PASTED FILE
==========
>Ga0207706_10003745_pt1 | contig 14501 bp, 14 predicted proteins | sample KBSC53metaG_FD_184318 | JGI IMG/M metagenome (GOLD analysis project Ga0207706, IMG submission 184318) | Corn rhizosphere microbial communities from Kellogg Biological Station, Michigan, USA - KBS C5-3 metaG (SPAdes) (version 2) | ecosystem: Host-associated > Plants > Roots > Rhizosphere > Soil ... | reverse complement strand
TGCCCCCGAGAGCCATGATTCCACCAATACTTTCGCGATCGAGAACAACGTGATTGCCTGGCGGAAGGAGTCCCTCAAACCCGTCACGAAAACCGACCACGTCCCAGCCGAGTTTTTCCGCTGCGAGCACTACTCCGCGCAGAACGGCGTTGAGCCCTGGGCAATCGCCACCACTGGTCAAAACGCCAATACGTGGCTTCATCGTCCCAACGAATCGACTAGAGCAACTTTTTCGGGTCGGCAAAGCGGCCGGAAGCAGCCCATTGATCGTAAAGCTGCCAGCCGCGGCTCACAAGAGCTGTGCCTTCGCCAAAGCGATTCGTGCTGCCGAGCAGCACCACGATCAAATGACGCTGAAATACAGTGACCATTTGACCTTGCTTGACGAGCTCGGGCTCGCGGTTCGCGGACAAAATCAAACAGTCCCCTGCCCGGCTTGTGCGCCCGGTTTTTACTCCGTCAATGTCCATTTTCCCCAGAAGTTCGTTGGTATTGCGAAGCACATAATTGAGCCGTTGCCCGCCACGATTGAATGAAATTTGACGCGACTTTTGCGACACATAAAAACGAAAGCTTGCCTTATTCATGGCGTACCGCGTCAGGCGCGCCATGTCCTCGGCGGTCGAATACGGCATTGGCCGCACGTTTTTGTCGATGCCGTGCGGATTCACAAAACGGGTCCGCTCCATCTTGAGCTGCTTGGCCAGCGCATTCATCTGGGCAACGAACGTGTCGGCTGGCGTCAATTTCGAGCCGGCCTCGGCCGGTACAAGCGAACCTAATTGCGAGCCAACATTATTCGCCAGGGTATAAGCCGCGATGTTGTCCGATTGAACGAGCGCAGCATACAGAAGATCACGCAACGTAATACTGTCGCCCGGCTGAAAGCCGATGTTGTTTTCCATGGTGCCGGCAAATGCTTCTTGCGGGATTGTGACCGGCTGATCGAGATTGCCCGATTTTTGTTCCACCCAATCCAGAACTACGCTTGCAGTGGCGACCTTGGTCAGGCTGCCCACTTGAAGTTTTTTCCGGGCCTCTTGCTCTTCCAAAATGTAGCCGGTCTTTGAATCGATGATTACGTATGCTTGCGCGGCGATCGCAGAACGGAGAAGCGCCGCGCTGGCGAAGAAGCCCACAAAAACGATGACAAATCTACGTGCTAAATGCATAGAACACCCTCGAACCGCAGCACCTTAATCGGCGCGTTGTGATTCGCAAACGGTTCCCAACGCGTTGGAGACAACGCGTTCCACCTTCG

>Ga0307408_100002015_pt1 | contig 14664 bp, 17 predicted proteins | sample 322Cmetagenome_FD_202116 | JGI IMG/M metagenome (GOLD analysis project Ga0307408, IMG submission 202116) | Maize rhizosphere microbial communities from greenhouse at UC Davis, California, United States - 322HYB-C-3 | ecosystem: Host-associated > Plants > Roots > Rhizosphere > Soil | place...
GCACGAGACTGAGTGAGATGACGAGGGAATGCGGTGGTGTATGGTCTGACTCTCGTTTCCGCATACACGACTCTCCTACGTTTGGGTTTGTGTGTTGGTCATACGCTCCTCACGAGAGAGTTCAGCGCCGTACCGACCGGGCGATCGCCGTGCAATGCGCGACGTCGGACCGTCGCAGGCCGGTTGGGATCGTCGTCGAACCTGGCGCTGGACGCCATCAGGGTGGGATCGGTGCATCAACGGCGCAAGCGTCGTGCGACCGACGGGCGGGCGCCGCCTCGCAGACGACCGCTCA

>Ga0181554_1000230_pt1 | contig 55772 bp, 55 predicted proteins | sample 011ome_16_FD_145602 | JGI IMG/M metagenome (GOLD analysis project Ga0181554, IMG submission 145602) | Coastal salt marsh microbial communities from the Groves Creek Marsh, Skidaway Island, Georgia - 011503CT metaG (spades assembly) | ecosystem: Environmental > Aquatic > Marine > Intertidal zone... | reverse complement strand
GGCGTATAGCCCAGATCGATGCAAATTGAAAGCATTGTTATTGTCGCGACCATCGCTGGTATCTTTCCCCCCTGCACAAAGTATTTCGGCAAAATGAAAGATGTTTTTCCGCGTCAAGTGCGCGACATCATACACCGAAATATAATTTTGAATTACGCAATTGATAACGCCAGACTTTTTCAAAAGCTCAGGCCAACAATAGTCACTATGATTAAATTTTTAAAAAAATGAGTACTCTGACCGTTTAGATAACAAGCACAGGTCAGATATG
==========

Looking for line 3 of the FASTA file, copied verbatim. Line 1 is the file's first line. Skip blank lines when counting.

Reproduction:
>Ga0307408_100002015_pt1 | contig 14664 bp, 17 predicted proteins | sample 322Cmetagenome_FD_202116 | JGI IMG/M metagenome (GOLD analysis project Ga0307408, IMG submission 202116) | Maize rhizosphere microbial communities from greenhouse at UC Davis, California, United States - 322HYB-C-3 | ecosystem: Host-associated > Plants > Roots > Rhizosphere > Soil | place...